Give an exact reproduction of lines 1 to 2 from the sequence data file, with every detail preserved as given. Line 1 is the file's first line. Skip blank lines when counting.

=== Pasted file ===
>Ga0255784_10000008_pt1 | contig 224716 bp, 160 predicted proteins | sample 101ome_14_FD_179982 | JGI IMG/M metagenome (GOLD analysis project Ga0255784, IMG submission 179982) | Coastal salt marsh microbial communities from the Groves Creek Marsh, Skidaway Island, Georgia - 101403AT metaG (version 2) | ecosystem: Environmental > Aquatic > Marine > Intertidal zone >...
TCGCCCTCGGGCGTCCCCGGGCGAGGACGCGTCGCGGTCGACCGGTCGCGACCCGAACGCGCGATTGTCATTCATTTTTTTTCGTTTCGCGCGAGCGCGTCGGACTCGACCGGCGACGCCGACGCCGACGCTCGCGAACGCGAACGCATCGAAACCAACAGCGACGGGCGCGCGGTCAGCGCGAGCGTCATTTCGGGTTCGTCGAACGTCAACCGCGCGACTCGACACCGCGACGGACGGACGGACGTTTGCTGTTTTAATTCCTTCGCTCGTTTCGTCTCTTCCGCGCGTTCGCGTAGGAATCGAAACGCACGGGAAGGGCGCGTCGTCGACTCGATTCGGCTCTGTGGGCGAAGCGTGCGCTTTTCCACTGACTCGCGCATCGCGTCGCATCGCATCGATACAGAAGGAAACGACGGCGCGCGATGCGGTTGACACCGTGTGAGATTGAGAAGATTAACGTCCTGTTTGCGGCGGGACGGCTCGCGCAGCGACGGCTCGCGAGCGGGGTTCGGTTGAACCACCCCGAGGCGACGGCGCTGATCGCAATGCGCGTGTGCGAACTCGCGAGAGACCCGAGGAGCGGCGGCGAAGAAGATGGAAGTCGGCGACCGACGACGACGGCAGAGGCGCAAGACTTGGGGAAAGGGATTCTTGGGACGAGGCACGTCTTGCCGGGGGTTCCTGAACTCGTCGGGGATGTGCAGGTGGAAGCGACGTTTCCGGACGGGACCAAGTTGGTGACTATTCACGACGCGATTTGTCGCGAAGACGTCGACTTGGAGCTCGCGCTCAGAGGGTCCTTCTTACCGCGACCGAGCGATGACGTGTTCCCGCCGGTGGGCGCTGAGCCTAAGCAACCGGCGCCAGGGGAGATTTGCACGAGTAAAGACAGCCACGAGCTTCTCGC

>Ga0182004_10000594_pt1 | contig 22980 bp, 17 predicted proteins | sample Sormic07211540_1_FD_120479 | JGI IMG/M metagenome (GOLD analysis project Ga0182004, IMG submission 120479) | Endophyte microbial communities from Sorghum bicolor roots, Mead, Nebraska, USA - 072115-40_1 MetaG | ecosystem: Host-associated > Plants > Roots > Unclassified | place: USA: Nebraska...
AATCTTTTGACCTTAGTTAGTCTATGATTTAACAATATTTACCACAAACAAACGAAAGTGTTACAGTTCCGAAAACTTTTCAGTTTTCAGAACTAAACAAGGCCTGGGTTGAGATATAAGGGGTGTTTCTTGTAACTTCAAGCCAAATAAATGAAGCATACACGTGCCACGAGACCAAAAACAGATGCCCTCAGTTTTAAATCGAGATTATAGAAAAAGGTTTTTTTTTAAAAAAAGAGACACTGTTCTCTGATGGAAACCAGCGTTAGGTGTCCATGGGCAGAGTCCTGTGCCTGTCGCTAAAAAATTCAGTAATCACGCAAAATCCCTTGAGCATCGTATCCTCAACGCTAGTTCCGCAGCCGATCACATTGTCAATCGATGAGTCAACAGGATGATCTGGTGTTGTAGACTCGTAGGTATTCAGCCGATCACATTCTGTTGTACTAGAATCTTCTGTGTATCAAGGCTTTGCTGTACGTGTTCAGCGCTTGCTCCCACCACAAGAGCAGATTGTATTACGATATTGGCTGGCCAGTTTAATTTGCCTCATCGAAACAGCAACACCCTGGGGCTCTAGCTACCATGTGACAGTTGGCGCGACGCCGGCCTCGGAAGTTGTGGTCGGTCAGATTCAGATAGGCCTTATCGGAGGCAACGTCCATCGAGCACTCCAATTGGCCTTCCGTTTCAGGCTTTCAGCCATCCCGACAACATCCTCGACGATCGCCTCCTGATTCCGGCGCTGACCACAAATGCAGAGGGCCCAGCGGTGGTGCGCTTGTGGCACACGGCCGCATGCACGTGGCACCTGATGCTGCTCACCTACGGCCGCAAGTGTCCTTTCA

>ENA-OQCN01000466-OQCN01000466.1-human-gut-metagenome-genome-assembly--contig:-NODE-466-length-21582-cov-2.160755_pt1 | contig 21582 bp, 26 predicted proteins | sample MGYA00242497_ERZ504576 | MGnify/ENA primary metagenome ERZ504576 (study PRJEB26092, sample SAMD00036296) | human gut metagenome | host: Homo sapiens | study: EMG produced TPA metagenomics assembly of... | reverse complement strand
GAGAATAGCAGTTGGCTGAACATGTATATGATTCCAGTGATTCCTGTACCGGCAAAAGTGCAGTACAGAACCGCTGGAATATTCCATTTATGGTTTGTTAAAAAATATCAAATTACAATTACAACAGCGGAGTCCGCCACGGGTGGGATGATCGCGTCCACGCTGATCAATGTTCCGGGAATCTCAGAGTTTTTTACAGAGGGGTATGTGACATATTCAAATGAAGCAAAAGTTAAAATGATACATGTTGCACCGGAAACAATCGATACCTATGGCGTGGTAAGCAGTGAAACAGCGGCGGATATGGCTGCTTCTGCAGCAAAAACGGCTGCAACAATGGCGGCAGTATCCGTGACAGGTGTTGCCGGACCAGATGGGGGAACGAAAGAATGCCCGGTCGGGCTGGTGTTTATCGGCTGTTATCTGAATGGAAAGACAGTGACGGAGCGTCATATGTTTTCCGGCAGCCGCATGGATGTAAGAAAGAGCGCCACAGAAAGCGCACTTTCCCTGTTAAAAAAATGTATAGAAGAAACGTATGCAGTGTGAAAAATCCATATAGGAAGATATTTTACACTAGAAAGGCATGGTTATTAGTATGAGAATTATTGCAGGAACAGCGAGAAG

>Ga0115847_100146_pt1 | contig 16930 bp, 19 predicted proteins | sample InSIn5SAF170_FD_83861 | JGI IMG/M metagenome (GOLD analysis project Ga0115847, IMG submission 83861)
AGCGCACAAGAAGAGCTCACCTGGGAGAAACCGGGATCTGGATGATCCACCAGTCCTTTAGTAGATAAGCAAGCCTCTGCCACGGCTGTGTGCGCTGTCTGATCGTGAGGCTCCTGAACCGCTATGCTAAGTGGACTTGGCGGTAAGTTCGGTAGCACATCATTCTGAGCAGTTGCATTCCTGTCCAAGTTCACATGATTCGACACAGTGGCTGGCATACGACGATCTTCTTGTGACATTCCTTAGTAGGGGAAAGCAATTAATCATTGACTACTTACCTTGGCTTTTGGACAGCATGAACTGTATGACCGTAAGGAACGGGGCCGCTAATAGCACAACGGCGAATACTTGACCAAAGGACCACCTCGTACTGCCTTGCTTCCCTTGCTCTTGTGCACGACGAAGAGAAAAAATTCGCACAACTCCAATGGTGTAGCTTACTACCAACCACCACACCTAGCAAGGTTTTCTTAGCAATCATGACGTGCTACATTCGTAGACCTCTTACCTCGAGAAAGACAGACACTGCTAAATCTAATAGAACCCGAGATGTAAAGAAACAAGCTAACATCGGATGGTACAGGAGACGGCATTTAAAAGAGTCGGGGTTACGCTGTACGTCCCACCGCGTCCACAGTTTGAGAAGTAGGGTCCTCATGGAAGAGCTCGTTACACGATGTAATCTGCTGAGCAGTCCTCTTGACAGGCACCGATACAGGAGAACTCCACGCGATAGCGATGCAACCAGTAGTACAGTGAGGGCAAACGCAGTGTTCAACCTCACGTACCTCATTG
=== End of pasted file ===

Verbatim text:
>Ga0255784_10000008_pt1 | contig 224716 bp, 160 predicted proteins | sample 101ome_14_FD_179982 | JGI IMG/M metagenome (GOLD analysis project Ga0255784, IMG submission 179982) | Coastal salt marsh microbial communities from the Groves Creek Marsh, Skidaway Island, Georgia - 101403AT metaG (version 2) | ecosystem: Environmental > Aquatic > Marine > Intertidal zone >...
TCGCCCTCGGGCGTCCCCGGGCGAGGACGCGTCGCGGTCGACCGGTCGCGACCCGAACGCGCGATTGTCATTCATTTTTTTTCGTTTCGCGCGAGCGCGTCGGACTCGACCGGCGACGCCGACGCCGACGCTCGCGAACGCGAACGCATCGAAACCAACAGCGACGGGCGCGCGGTCAGCGCGAGCGTCATTTCGGGTTCGTCGAACGTCAACCGCGCGACTCGACACCGCGACGGACGGACGGACGTTTGCTGTTTTAATTCCTTCGCTCGTTTCGTCTCTTCCGCGCGTTCGCGTAGGAATCGAAACGCACGGGAAGGGCGCGTCGTCGACTCGATTCGGCTCTGTGGGCGAAGCGTGCGCTTTTCCACTGACTCGCGCATCGCGTCGCATCGCATCGATACAGAAGGAAACGACGGCGCGCGATGCGGTTGACACCGTGTGAGATTGAGAAGATTAACGTCCTGTTTGCGGCGGGACGGCTCGCGCAGCGACGGCTCGCGAGCGGGGTTCGGTTGAACCACCCCGAGGCGACGGCGCTGATCGCAATGCGCGTGTGCGAACTCGCGAGAGACCCGAGGAGCGGCGGCGAAGAAGATGGAAGTCGGCGACCGACGACGACGGCAGAGGCGCAAGACTTGGGGAAAGGGATTCTTGGGACGAGGCACGTCTTGCCGGGGGTTCCTGAACTCGTCGGGGATGTGCAGGTGGAAGCGACGTTTCCGGACGGGACCAAGTTGGTGACTATTCACGACGCGATTTGTCGCGAAGACGTCGACTTGGAGCTCGCGCTCAGAGGGTCCTTCTTACCGCGACCGAGCGATGACGTGTTCCCGCCGGTGGGCGCTGAGCCTAAGCAACCGGCGCCAGGGGAGATTTGCACGAGTAAAGACAGCCACGAGCTTCTCGC